Tuesday, February 28, 2017

Bedtime Story





FADE IN:


EXTERIOR. DEAD-END STREET. LATE NIGHT.


A street in an older neighbourhood. The houses are all over hundred years old. Many of the houses have large front porches. The street lights are on, casting orange light. No cars are on the road and no people are walking on the street. Only one house has an exterior light on.


A young MAN, in his mid-twenties, sits in an old ARMCHAIR on the lit PORCH. He is drinking a BEER and listening to the RADIO.


As we move closer, we see that he sits slumped in the CHAIR. He is attractive, but his face is pale and he has dark circles under his eyes. His skin glistens with sweat. He wears a faded t-shirt and shorts.


RADIO ANNOUNCER (V.O.)
Another record-breaking day on the way. The daytime high will be thirty-five degrees, but with the humidity it will feel more like 50. We’re over 30 days into this heat wave and no relief in sight. Right now, it’s 25.


MAN shuts off the RADIO and sips his BEER. We hear CRICKETS and FROGS in the background. As MAN speaks, we begin to hear birds singing.


MAN (V.O.)
I hadn’t slept in weeks. All I could get were a few restless hours of not awake, not all the way asleep.


(pause)


Life got strange. Out of focus and lacking all colour. All I could think about was sleep. The one thing I couldn’t get.


(pause)


So I spent my nights watching the street and listening to the sounds of the river at the end of the street.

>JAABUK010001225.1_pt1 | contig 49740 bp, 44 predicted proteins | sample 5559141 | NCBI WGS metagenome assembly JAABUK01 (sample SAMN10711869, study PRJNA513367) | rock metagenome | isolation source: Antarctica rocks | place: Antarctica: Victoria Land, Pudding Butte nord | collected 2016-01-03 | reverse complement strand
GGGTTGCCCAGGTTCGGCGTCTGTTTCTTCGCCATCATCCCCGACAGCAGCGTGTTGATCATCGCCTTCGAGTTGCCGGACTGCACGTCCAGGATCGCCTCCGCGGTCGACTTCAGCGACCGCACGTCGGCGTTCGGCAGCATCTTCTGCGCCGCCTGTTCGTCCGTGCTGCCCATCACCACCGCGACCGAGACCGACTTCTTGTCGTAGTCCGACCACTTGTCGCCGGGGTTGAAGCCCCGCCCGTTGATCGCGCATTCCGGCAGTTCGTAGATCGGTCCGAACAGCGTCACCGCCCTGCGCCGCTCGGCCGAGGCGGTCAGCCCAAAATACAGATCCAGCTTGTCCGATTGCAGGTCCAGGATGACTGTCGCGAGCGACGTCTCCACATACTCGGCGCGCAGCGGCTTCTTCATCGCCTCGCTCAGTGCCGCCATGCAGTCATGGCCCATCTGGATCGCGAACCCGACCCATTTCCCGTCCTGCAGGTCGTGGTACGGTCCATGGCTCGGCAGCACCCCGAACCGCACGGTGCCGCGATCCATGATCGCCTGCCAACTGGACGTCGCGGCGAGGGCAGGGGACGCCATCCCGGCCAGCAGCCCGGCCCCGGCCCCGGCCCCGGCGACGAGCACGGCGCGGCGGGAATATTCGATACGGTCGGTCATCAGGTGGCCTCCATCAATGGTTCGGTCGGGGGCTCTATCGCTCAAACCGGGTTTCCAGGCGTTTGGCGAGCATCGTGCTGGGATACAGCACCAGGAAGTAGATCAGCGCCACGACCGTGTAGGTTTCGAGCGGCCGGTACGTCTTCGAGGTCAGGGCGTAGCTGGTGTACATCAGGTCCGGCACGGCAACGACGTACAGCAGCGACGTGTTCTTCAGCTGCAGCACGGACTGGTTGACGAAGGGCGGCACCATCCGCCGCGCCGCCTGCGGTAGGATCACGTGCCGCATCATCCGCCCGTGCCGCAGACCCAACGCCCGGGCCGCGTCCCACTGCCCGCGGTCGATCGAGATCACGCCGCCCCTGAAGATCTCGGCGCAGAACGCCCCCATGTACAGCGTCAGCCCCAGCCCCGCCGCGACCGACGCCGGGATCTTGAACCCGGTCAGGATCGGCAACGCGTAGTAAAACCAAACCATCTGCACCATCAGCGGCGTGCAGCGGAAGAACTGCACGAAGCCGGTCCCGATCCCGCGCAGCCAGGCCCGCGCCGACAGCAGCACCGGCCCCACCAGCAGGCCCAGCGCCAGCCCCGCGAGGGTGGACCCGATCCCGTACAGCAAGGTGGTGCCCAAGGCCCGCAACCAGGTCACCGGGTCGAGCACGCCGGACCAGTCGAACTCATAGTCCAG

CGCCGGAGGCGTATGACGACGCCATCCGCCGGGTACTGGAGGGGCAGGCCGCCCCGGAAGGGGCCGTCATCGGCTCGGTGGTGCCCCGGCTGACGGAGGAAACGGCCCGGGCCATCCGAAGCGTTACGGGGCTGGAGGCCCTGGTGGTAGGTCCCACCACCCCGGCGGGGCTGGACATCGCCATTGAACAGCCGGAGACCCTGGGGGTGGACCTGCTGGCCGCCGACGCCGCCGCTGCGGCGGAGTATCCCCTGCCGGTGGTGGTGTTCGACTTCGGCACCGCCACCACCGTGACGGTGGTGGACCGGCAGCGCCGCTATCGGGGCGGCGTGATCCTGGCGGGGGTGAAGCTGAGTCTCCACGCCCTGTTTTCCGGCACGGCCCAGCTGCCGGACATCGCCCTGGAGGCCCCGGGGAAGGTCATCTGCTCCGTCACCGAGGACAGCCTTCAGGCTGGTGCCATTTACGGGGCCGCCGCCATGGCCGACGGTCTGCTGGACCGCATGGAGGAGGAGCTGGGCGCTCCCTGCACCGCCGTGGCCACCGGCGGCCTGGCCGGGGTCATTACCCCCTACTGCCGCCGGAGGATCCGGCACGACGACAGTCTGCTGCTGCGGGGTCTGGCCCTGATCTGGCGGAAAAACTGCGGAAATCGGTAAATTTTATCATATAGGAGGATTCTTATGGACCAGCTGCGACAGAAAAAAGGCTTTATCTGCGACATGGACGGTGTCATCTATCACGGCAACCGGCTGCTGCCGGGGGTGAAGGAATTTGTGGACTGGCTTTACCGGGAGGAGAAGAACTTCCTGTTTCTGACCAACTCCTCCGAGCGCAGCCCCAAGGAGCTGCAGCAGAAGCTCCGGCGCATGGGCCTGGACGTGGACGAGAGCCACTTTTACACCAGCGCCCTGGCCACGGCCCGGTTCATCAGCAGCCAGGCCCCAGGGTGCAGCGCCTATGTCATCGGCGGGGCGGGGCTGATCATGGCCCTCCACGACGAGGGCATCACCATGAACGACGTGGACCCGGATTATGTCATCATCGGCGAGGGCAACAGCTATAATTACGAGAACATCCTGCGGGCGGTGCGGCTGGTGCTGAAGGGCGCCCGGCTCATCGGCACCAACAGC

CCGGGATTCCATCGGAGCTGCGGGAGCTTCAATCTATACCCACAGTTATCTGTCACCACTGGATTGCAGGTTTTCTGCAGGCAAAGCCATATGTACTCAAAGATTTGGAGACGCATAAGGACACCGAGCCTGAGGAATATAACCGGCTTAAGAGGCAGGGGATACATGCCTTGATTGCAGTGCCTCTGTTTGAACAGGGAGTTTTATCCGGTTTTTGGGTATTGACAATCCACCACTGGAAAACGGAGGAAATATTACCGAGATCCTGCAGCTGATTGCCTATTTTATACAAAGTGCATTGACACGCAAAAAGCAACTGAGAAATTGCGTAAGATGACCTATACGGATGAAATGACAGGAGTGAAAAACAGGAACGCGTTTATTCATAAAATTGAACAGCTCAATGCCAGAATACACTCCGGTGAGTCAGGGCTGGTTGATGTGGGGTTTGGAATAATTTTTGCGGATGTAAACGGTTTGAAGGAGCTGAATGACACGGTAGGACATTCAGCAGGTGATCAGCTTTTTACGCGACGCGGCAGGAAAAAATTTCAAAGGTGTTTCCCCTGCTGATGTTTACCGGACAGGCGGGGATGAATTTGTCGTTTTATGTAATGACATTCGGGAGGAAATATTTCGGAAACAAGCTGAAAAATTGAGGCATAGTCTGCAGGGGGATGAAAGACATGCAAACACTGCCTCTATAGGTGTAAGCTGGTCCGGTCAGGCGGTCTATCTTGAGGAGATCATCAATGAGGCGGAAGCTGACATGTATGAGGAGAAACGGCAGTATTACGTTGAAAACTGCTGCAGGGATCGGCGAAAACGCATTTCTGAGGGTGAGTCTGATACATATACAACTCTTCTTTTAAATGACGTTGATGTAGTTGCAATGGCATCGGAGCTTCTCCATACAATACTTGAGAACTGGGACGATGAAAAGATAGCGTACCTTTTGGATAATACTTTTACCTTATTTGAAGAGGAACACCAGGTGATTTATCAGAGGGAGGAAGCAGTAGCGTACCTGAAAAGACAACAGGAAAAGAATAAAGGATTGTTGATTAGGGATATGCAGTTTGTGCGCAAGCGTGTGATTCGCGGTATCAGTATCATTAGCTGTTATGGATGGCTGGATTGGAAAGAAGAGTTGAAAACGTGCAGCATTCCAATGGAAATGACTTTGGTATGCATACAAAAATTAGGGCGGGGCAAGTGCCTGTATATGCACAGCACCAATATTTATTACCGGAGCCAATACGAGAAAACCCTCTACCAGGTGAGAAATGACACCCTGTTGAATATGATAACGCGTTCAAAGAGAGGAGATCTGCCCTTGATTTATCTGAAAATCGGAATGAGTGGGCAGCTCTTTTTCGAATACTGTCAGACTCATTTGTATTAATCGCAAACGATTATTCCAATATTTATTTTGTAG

MAN (V.O.) (CONT)
I learned what the sky looked like as night lightens towards day, that the birds sing loudest just before sunrise.


(pause)


I waited for sleep or sunrise. Whichever came first.


MAN looks up the street. He sees a young WOMAN, also in her mid-twenties, walking slowly down the street.


She walks very slowly, with her body held very straight, like a dancer. She is beautiful. Between the orange glow of the STREETLIGHTS, she fades out of view. She wears pyjamas in a bright printed fabric. Her feet are bare. Her face is blank and her gaze is fixed forward. The MAN watches the WOMAN walk by.


MAN stands up and walks to the bottom step of the porch. He watches the WOMAN walk to the end of the street. As he watches, we see his face change from confusion to understanding.


MAN runs out into the street and past the WOMAN. He stands in front of her and places his hands on her shoulders. She stops walking, but her face remains blank and somewhat slack.


MAN
(quietly)
Hey. Wake up.


MAN shakes WOMAN gently. Her expression changes as she wakes up. She looks around as if unsure of where she is, but she is not afraid or startled.

WOMAN
I – uh – I, where am I?


MAN
Well, you’re on Knox Street. Almost at the river, actually. You were sleepwalking, I think. You just about went for a swim in the river.


WOMAN
I do that. Sleepwalk, I mean.


She smiles at MAN. Her smile is open and friendly.